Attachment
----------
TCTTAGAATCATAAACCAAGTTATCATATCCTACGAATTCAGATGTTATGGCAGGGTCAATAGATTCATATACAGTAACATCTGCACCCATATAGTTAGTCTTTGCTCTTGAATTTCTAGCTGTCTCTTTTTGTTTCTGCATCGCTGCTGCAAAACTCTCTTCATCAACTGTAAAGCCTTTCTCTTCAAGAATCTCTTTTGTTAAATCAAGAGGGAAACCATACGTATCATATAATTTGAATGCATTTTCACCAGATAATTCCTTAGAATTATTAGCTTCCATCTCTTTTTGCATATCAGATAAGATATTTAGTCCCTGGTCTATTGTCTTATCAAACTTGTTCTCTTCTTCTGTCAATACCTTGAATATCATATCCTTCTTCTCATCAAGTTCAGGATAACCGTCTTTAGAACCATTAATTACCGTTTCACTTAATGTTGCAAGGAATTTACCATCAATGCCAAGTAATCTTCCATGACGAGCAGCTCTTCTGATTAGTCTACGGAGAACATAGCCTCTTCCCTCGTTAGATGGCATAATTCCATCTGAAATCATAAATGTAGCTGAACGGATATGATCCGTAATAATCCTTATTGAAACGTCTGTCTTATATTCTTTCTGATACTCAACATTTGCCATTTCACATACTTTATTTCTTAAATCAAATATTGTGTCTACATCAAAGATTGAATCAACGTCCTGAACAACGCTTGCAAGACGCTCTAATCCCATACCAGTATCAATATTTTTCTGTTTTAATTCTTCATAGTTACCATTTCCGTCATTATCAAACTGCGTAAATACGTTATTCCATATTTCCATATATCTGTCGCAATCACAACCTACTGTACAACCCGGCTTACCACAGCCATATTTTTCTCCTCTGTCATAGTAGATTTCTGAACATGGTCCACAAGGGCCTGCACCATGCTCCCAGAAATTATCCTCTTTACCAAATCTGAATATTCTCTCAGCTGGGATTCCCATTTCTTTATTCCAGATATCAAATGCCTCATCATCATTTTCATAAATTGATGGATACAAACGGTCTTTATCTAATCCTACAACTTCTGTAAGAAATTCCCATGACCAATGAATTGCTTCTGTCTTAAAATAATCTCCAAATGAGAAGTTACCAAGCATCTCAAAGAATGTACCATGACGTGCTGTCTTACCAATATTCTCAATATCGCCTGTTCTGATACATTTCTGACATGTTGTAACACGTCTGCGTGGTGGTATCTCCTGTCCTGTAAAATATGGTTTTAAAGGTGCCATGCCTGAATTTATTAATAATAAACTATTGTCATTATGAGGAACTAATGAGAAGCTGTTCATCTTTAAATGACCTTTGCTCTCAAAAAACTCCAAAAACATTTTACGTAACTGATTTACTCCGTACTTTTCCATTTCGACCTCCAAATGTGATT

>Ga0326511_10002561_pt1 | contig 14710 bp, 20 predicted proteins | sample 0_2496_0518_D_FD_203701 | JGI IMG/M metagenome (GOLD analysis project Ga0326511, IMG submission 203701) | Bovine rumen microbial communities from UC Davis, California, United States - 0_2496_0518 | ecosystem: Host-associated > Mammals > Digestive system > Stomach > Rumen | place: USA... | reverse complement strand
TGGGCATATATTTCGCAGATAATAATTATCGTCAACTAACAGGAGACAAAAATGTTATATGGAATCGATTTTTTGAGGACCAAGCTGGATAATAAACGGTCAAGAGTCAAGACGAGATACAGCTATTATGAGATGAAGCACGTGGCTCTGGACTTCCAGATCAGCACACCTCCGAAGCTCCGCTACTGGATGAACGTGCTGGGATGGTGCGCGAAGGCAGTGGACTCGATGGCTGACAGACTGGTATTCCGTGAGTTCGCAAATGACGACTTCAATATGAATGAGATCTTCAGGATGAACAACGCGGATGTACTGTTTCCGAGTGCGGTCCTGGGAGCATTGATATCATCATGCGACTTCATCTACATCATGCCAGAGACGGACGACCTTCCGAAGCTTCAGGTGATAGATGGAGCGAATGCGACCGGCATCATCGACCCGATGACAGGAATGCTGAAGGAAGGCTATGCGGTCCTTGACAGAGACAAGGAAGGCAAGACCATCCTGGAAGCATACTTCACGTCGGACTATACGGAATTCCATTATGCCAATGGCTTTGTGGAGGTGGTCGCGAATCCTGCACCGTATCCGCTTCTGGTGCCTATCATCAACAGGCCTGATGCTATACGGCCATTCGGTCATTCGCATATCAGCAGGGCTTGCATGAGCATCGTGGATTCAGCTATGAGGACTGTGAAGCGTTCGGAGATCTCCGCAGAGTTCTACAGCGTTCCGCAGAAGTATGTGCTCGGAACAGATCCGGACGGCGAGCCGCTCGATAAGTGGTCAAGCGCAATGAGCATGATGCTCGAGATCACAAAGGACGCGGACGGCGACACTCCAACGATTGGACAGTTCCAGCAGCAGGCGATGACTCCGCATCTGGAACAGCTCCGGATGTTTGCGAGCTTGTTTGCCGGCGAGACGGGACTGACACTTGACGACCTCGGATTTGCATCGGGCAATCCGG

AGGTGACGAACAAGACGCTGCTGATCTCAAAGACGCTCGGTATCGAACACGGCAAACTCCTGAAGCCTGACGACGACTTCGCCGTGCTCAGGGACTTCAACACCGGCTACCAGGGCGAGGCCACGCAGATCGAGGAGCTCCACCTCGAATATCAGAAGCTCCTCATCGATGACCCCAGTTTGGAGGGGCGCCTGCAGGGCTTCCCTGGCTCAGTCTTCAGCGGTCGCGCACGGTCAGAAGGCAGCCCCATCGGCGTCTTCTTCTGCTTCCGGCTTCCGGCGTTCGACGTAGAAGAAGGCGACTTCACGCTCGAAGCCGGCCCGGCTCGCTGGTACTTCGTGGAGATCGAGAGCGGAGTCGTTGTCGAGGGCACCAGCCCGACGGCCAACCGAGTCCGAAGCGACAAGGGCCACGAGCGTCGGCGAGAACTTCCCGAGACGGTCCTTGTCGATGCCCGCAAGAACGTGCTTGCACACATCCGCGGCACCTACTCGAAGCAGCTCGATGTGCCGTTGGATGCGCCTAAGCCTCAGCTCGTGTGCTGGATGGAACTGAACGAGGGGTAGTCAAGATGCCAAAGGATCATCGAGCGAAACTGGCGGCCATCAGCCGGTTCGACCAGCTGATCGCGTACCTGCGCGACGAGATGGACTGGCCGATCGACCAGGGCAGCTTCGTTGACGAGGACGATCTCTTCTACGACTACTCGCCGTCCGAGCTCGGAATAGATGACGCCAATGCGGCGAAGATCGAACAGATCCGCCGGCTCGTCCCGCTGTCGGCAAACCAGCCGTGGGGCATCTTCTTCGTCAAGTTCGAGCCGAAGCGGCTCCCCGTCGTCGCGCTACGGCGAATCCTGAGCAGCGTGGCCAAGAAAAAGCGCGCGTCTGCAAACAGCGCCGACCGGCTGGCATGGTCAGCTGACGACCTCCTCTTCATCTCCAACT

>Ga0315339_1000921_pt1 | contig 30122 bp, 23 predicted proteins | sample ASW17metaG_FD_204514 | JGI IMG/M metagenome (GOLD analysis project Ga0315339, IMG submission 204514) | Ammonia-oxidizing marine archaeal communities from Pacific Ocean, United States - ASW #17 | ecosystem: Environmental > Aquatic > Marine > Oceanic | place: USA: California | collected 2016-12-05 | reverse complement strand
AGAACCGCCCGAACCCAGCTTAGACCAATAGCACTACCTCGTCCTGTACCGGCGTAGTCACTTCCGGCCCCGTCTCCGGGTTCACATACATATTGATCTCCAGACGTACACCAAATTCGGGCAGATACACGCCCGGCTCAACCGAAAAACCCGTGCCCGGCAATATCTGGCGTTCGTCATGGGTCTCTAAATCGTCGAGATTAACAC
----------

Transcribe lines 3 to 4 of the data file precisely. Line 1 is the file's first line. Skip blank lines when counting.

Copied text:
TGGGCATATATTTCGCAGATAATAATTATCGTCAACTAACAGGAGACAAAAATGTTATATGGAATCGATTTTTTGAGGACCAAGCTGGATAATAAACGGTCAAGAGTCAAGACGAGATACAGCTATTATGAGATGAAGCACGTGGCTCTGGACTTCCAGATCAGCACACCTCCGAAGCTCCGCTACTGGATGAACGTGCTGGGATGGTGCGCGAAGGCAGTGGACTCGATGGCTGACAGACTGGTATTCCGTGAGTTCGCAAATGACGACTTCAATATGAATGAGATCTTCAGGATGAACAACGCGGATGTACTGTTTCCGAGTGCGGTCCTGGGAGCATTGATATCATCATGCGACTTCATCTACATCATGCCAGAGACGGACGACCTTCCGAAGCTTCAGGTGATAGATGGAGCGAATGCGACCGGCATCATCGACCCGATGACAGGAATGCTGAAGGAAGGCTATGCGGTCCTTGACAGAGACAAGGAAGGCAAGACCATCCTGGAAGCATACTTCACGTCGGACTATACGGAATTCCATTATGCCAATGGCTTTGTGGAGGTGGTCGCGAATCCTGCACCGTATCCGCTTCTGGTGCCTATCATCAACAGGCCTGATGCTATACGGCCATTCGGTCATTCGCATATCAGCAGGGCTTGCATGAGCATCGTGGATTCAGCTATGAGGACTGTGAAGCGTTCGGAGATCTCCGCAGAGTTCTACAGCGTTCCGCAGAAGTATGTGCTCGGAACAGATCCGGACGGCGAGCCGCTCGATAAGTGGTCAAGCGCAATGAGCATGATGCTCGAGATCACAAAGGACGCGGACGGCGACACTCCAACGATTGGACAGTTCCAGCAGCAGGCGATGACTCCGCATCTGGAACAGCTCCGGATGTTTGCGAGCTTGTTTGCCGGCGAGACGGGACTGACACTTGACGACCTCGGATTTGCATCGGGCAATCCGG

AGGTGACGAACAAGACGCTGCTGATCTCAAAGACGCTCGGTATCGAACACGGCAAACTCCTGAAGCCTGACGACGACTTCGCCGTGCTCAGGGACTTCAACACCGGCTACCAGGGCGAGGCCACGCAGATCGAGGAGCTCCACCTCGAATATCAGAAGCTCCTCATCGATGACCCCAGTTTGGAGGGGCGCCTGCAGGGCTTCCCTGGCTCAGTCTTCAGCGGTCGCGCACGGTCAGAAGGCAGCCCCATCGGCGTCTTCTTCTGCTTCCGGCTTCCGGCGTTCGACGTAGAAGAAGGCGACTTCACGCTCGAAGCCGGCCCGGCTCGCTGGTACTTCGTGGAGATCGAGAGCGGAGTCGTTGTCGAGGGCACCAGCCCGACGGCCAACCGAGTCCGAAGCGACAAGGGCCACGAGCGTCGGCGAGAACTTCCCGAGACGGTCCTTGTCGATGCCCGCAAGAACGTGCTTGCACACATCCGCGGCACCTACTCGAAGCAGCTCGATGTGCCGTTGGATGCGCCTAAGCCTCAGCTCGTGTGCTGGATGGAACTGAACGAGGGGTAGTCAAGATGCCAAAGGATCATCGAGCGAAACTGGCGGCCATCAGCCGGTTCGACCAGCTGATCGCGTACCTGCGCGACGAGATGGACTGGCCGATCGACCAGGGCAGCTTCGTTGACGAGGACGATCTCTTCTACGACTACTCGCCGTCCGAGCTCGGAATAGATGACGCCAATGCGGCGAAGATCGAACAGATCCGCCGGCTCGTCCCGCTGTCGGCAAACCAGCCGTGGGGCATCTTCTTCGTCAAGTTCGAGCCGAAGCGGCTCCCCGTCGTCGCGCTACGGCGAATCCTGAGCAGCGTGGCCAAGAAAAAGCGCGCGTCTGCAAACAGCGCCGACCGGCTGGCATGGTCAGCTGACGACCTCCTCTTCATCTCCAACT